In some ways the problem starts with the success of neo-liberal politicians in shaping the economies of both Britain and the United States, as well as more widely across the world. The last forty years have witnessed a transformation of Western economies from a model founded on heavy industry to one much more dependent on services. In part, the process of globalisation, which shipped lots of industrial jobs to the southern hemisphere, was inevitable. However, the de-regulation introduced by neo-liberal politicians (for example, making it easier to move capital around the globe in order to seek higher profits) accelerated the process to the disadvantage of the old industrial working class in the developed world. In electoral terms the rise in unemployment was a huge challenge for Western politicians to deal with. But for a while, Democratic Party in the USA and the Labour Party in the UK responded to this challenge with great success. The key was to compensate those who had lost out by milking the ‘new economy’, while hoping to engineer the growth of new, high skill, high productivity jobs. Unfortunately the second part of the plan didn’t work out. There was no real incentive for investment in ‘rust belt’ areas, for example, and profits instead fed a credit bubble that, for a while, sustained demand (and created huge trade deficits) via a financial services sector which saw weak regulation as the price governments paid for all the tax money it generated for them.
The bursting of the credit bubble from 2007 onwards, when people on falling wages just couldn’t pay their loans back, saw massive welfare cuts, as governments rushed to bail out the ‘too big to fail’ banking sector (doing otherwise might have placed the world on a path to complete economic collapse). Thus the anger of the so-called ‘left behind’ was unleashed at both the progressives who had accommodated themselves to the neo-liberal legacy, and at globalisation itself. Isolationism, fuelled by fears about jobs, combined with an unprecedented refugee crisis in Europe to produce a nationalistic backlash against the economic ‘experts’ who failed to predict or manage the chaos of globalisation. Part of the problem was that transnational corporations are too powerful to be regulated by individual states. Add to this the rise of a jihadist movement with complex roots in old enmities; Western and Russian power-plays; and the resentment of new inequalities (oil wealth is very inequitably distributed, for example), and we had the perfect conditions for social and cultural reaction. Most of the political benefits of all this chaos have accrued to the more radical inhabitants of the top right corner of our map, where communitarian conservatism morphs into a militant protection of vested interests.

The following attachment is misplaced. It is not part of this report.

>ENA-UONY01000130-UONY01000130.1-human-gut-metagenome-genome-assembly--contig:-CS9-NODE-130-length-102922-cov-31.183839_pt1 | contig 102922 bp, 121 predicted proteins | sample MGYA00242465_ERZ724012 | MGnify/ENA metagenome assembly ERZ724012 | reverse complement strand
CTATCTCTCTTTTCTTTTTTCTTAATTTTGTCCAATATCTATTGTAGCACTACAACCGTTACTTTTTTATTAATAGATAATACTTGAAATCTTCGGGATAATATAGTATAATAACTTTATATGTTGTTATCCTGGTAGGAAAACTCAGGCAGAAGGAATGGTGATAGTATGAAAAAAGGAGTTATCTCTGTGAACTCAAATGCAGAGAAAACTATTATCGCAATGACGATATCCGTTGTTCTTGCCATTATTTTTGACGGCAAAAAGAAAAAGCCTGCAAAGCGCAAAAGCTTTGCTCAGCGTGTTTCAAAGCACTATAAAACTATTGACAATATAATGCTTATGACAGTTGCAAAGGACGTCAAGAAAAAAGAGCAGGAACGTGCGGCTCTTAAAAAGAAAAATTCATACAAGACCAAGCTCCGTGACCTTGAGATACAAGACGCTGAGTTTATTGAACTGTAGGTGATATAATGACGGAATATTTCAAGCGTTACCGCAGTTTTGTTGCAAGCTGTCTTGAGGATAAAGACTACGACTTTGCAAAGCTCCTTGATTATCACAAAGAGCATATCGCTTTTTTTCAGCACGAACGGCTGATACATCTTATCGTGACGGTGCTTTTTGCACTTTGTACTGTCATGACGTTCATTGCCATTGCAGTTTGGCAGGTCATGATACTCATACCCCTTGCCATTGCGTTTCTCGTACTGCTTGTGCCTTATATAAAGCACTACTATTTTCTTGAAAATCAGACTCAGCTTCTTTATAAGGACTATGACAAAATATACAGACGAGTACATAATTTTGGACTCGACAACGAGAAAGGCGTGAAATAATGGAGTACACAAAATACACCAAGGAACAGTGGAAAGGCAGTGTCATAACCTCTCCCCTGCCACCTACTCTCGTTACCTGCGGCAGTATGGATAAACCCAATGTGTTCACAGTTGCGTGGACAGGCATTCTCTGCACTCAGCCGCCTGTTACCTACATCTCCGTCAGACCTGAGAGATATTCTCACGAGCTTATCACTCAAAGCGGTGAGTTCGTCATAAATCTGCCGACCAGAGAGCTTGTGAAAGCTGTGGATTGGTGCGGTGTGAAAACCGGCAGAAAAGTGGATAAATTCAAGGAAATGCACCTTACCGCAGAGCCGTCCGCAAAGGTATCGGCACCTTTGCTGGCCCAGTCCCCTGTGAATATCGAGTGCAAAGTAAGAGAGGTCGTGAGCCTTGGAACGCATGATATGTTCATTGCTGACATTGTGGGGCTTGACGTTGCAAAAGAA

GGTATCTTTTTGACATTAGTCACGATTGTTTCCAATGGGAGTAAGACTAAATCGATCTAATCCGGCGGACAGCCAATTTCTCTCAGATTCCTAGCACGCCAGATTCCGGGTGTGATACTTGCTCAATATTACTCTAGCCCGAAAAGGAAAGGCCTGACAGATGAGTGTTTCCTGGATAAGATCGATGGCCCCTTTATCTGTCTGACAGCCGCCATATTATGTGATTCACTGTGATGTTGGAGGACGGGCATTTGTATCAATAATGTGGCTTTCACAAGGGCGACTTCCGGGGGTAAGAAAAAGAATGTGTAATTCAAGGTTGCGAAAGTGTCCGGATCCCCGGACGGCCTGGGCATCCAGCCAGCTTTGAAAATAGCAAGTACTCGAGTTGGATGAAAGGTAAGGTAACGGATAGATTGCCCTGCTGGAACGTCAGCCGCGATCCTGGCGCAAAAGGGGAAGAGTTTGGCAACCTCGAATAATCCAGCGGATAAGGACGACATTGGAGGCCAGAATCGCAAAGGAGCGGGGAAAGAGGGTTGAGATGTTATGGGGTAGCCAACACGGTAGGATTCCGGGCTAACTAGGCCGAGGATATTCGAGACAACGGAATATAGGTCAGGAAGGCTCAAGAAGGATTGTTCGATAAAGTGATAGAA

In the short term there is little doubt that an idea suggested earlier – requiring a living wage from employers in exchange for business investment grants – has much to recommend it. To start with, it holds out the prospect of rehabilitating progressive liberalism by meeting some of the concerns of both neo-liberals and socialists: work rather than welfare is the source of income, yet skilled employment is promoted. Nowadays, all political parties rely on coalitions of voters (Thatcher and Reagan’s nationalism and traditional values played well with many communitarians, and Blair and Clinton did not rock the neo-con boat, while mollifying traditional conservatives with authoritarian penal policies). For a while the progressive liberals have been out of the game, although the relative youth of their supporters gives them a big hope for the future. But all political perspectives are going to have to face profound changes brought about by the rise of the robot workforce. The resulting challenges will profoundly impact our identities and our sense of purpose. The era of mass employment will perhaps be over. In addition, climate change will produce more existential shocks, and probably a migration crisis that will dwarf anything we’ve seen so far.
It is easy to envisage a imminent dystopia in which mass poverty and ethnic conflict overwhelm our societies. The challenge is for political ideas to emerge which allow us to harness our technology for the common, and global, good.
© Phil Badger 2022
Phil Badger studied social sciences, including economics, psychology, and social policy with philosophy. He teaches in Sheffield.